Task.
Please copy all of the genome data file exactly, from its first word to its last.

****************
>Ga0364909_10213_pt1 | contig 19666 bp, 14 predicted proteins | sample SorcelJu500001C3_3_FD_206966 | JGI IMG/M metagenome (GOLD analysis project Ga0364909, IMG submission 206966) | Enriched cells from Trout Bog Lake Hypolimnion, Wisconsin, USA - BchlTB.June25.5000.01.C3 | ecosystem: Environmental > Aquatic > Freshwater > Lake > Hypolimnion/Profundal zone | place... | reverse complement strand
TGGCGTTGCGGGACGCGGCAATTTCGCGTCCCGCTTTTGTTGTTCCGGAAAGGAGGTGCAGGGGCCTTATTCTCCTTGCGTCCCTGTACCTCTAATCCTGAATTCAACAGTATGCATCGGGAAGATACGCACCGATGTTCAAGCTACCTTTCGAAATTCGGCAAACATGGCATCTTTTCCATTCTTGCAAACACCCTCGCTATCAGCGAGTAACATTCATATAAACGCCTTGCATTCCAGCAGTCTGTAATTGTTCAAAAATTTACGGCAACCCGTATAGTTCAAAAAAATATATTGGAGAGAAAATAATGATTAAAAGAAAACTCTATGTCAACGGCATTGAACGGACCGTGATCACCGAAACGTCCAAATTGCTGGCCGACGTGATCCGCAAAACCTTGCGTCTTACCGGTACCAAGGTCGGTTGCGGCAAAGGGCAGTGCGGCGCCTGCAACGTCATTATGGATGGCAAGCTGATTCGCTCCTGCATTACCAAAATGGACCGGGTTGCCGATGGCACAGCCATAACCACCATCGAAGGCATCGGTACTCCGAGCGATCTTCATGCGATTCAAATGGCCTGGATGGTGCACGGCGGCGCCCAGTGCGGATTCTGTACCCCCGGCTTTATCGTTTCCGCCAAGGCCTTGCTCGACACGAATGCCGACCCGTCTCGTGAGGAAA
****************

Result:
>Ga0364909_10213_pt1 | contig 19666 bp, 14 predicted proteins | sample SorcelJu500001C3_3_FD_206966 | JGI IMG/M metagenome (GOLD analysis project Ga0364909, IMG submission 206966) | Enriched cells from Trout Bog Lake Hypolimnion, Wisconsin, USA - BchlTB.June25.5000.01.C3 | ecosystem: Environmental > Aquatic > Freshwater > Lake > Hypolimnion/Profundal zone | place... | reverse complement strand
TGGCGTTGCGGGACGCGGCAATTTCGCGTCCCGCTTTTGTTGTTCCGGAAAGGAGGTGCAGGGGCCTTATTCTCCTTGCGTCCCTGTACCTCTAATCCTGAATTCAACAGTATGCATCGGGAAGATACGCACCGATGTTCAAGCTACCTTTCGAAATTCGGCAAACATGGCATCTTTTCCATTCTTGCAAACACCCTCGCTATCAGCGAGTAACATTCATATAAACGCCTTGCATTCCAGCAGTCTGTAATTGTTCAAAAATTTACGGCAACCCGTATAGTTCAAAAAAATATATTGGAGAGAAAATAATGATTAAAAGAAAACTCTATGTCAACGGCATTGAACGGACCGTGATCACCGAAACGTCCAAATTGCTGGCCGACGTGATCCGCAAAACCTTGCGTCTTACCGGTACCAAGGTCGGTTGCGGCAAAGGGCAGTGCGGCGCCTGCAACGTCATTATGGATGGCAAGCTGATTCGCTCCTGCATTACCAAAATGGACCGGGTTGCCGATGGCACAGCCATAACCACCATCGAAGGCATCGGTACTCCGAGCGATCTTCATGCGATTCAAATGGCCTGGATGGTGCACGGCGGCGCCCAGTGCGGATTCTGTACCCCCGGCTTTATCGTTTCCGCCAAGGCCTTGCTCGACACGAATGCCGACCCGTCTCGTGAGGAAA